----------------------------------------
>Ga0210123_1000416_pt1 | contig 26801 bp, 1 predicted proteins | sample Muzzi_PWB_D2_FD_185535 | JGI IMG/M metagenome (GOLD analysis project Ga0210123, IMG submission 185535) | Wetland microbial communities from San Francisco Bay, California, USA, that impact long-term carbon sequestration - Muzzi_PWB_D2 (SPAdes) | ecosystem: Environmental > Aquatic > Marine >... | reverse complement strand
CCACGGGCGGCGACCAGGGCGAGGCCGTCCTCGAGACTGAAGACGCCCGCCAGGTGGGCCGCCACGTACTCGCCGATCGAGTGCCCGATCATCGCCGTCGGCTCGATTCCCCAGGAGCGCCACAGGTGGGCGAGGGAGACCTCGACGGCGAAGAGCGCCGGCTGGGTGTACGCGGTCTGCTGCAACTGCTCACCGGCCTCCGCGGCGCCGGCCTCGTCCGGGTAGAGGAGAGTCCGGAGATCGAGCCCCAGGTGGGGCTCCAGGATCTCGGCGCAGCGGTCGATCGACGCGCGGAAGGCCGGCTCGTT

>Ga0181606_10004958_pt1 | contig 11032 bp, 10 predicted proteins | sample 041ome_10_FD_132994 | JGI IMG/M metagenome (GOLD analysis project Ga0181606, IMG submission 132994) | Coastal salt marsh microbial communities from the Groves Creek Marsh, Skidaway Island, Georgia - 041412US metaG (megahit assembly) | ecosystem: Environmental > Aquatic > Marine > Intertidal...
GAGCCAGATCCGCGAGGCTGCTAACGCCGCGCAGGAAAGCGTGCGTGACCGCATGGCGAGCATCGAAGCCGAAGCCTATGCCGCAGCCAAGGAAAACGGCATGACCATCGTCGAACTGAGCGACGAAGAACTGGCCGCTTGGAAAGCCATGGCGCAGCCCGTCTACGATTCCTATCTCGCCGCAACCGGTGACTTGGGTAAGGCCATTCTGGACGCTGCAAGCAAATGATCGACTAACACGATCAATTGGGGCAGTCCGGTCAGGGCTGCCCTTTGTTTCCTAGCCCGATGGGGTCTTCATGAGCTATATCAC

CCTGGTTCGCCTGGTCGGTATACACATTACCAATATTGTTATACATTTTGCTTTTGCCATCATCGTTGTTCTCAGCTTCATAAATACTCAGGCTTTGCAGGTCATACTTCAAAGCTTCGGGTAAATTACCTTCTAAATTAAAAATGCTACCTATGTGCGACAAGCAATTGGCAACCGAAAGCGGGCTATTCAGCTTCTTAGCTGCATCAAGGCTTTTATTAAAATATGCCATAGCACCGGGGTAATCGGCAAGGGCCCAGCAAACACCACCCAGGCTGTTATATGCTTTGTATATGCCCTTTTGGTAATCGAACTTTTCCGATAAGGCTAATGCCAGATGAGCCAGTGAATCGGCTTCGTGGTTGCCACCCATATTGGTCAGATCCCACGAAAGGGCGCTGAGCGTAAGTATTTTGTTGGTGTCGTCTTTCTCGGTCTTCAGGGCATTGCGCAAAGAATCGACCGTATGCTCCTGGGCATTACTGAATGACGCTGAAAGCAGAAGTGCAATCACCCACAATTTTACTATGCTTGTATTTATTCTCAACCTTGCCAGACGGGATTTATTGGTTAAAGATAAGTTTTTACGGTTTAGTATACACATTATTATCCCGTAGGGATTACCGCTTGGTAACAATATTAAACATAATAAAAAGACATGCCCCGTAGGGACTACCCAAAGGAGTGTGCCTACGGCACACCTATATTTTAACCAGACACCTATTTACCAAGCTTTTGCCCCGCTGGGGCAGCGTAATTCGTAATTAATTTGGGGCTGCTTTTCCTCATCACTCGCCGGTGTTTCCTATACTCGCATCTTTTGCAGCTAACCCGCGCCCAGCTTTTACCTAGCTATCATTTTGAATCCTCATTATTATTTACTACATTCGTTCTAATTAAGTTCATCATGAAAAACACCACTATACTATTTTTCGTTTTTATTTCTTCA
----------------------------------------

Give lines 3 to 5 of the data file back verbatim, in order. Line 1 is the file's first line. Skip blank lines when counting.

>Ga0181606_10004958_pt1 | contig 11032 bp, 10 predicted proteins | sample 041ome_10_FD_132994 | JGI IMG/M metagenome (GOLD analysis project Ga0181606, IMG submission 132994) | Coastal salt marsh microbial communities from the Groves Creek Marsh, Skidaway Island, Georgia - 041412US metaG (megahit assembly) | ecosystem: Environmental > Aquatic > Marine > Intertidal...
GAGCCAGATCCGCGAGGCTGCTAACGCCGCGCAGGAAAGCGTGCGTGACCGCATGGCGAGCATCGAAGCCGAAGCCTATGCCGCAGCCAAGGAAAACGGCATGACCATCGTCGAACTGAGCGACGAAGAACTGGCCGCTTGGAAAGCCATGGCGCAGCCCGTCTACGATTCCTATCTCGCCGCAACCGGTGACTTGGGTAAGGCCATTCTGGACGCTGCAAGCAAATGATCGACTAACACGATCAATTGGGGCAGTCCGGTCAGGGCTGCCCTTTGTTTCCTAGCCCGATGGGGTCTTCATGAGCTATATCAC

CCTGGTTCGCCTGGTCGGTATACACATTACCAATATTGTTATACATTTTGCTTTTGCCATCATCGTTGTTCTCAGCTTCATAAATACTCAGGCTTTGCAGGTCATACTTCAAAGCTTCGGGTAAATTACCTTCTAAATTAAAAATGCTACCTATGTGCGACAAGCAATTGGCAACCGAAAGCGGGCTATTCAGCTTCTTAGCTGCATCAAGGCTTTTATTAAAATATGCCATAGCACCGGGGTAATCGGCAAGGGCCCAGCAAACACCACCCAGGCTGTTATATGCTTTGTATATGCCCTTTTGGTAATCGAACTTTTCCGATAAGGCTAATGCCAGATGAGCCAGTGAATCGGCTTCGTGGTTGCCACCCATATTGGTCAGATCCCACGAAAGGGCGCTGAGCGTAAGTATTTTGTTGGTGTCGTCTTTCTCGGTCTTCAGGGCATTGCGCAAAGAATCGACCGTATGCTCCTGGGCATTACTGAATGACGCTGAAAGCAGAAGTGCAATCACCCACAATTTTACTATGCTTGTATTTATTCTCAACCTTGCCAGACGGGATTTATTGGTTAAAGATAAGTTTTTACGGTTTAGTATACACATTATTATCCCGTAGGGATTACCGCTTGGTAACAATATTAAACATAATAAAAAGACATGCCCCGTAGGGACTACCCAAAGGAGTGTGCCTACGGCACACCTATATTTTAACCAGACACCTATTTACCAAGCTTTTGCCCCGCTGGGGCAGCGTAATTCGTAATTAATTTGGGGCTGCTTTTCCTCATCACTCGCCGGTGTTTCCTATACTCGCATCTTTTGCAGCTAACCCGCGCCCAGCTTTTACCTAGCTATCATTTTGAATCCTCATTATTATTTACTACATTCGTTCTAATTAAGTTCATCATGAAAAACACCACTATACTATTTTTCGTTTTTATTTCTTCA